Looking for a great way to make Gingerbread Cookies this holiday season?
Tis almost the season for gingerbread cookies, a Christmas tradition. We think of “traditional” Christmas flavors like cinnamon, nutmeg and ginger, and those are exactly the same spices medieval cooks would have used in their cookies ages ago. Gingerbread is a classic Christmas cookie, and yet it’s also a cookie that would have tasted strikingly similar back in the Middle Ages.
Winter solstice festivals have been held for eons, across the world. From Norway to West Africa, Ireland to India, groups of people gathered to celebrate the changing of the seasons. Celebrations revolved around food; after all, you had to feast before the famine of the winter.
By the Middle Ages, the Christmas holiday had overtaken solstice rituals throughout much of present-day Europe. The old feast traditions remained. And while the roast and drink recipes were probably quite similar to what earlier Europeans had enjoyed, the pastry world was experiencing some amazing changes. Spices like nutmeg, cinnamon and black pepper were just starting to be widely used, and dried exotic fruits like citron, apricots and dates added sweetness and texture to the dessert tray. These items, along with ingredients like sugar and butter, would have been prized as expensive delicacies by medieval cooks. Only on the most important holiday could families afford treats like these, which led to a baking bonanza to prepare for Christmas. And unlike pies or cakes, cookies could be easily shared and given to friends and neighbors. Our modern Christmas cookies date back to these medieval gifts.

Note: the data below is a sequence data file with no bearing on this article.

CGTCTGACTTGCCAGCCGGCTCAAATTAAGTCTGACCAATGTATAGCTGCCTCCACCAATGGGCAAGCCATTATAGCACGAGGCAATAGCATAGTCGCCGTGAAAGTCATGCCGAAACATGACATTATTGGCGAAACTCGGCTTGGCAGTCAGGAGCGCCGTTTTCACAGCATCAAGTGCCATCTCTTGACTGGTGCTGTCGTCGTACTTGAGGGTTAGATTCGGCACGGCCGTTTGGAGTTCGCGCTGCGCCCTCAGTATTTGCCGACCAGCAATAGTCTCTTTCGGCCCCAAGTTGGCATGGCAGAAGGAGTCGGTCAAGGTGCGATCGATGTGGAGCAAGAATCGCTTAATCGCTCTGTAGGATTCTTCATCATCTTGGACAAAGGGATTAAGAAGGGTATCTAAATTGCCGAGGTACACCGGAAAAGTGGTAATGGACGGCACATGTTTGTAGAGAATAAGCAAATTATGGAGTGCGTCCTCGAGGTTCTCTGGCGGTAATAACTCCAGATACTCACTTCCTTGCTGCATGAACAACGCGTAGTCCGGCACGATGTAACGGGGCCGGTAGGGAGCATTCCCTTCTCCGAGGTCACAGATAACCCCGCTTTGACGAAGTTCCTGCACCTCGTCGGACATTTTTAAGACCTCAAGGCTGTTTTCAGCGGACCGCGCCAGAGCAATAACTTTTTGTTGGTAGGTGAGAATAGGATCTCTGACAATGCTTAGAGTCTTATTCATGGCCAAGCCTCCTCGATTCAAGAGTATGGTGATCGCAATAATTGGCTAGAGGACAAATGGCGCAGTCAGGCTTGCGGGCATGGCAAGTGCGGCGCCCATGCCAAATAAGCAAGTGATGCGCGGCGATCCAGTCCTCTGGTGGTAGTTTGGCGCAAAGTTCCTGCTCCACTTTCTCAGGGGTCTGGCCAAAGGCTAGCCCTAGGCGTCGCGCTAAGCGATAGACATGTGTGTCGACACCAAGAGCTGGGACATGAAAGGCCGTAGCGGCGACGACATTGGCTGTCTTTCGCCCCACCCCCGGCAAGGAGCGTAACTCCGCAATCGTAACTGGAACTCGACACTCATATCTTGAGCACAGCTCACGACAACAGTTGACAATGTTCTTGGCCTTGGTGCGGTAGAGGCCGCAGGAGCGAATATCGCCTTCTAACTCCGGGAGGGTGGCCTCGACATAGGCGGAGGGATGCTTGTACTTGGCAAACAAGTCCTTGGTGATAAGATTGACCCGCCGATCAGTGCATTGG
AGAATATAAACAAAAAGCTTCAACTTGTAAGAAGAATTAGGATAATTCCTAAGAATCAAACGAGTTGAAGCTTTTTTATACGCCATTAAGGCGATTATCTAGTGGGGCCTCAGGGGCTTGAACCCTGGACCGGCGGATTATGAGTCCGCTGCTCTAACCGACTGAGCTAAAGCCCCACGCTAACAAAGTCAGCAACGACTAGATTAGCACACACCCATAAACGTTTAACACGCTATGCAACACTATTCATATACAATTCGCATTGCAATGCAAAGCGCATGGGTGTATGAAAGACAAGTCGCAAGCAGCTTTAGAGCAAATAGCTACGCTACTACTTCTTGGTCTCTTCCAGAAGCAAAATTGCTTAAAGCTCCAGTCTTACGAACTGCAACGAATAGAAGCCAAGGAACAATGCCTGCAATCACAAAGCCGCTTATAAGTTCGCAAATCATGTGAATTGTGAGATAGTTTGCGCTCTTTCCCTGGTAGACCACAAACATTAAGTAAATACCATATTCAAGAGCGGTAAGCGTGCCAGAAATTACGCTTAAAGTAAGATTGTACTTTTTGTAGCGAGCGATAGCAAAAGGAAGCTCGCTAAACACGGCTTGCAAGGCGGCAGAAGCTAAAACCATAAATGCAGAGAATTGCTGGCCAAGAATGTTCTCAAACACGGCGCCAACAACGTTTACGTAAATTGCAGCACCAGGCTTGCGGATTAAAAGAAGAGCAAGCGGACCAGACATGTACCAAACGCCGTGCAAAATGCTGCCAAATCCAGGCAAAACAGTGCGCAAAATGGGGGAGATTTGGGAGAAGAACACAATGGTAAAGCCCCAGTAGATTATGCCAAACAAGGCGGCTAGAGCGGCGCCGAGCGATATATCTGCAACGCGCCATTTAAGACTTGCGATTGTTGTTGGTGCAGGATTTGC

Festive and fun gingerbread cookies are what we are baking today. These gingerbread men are crisp on the outside , soft on the inside and packed with ginger and everything Christmas.
love, k 🙂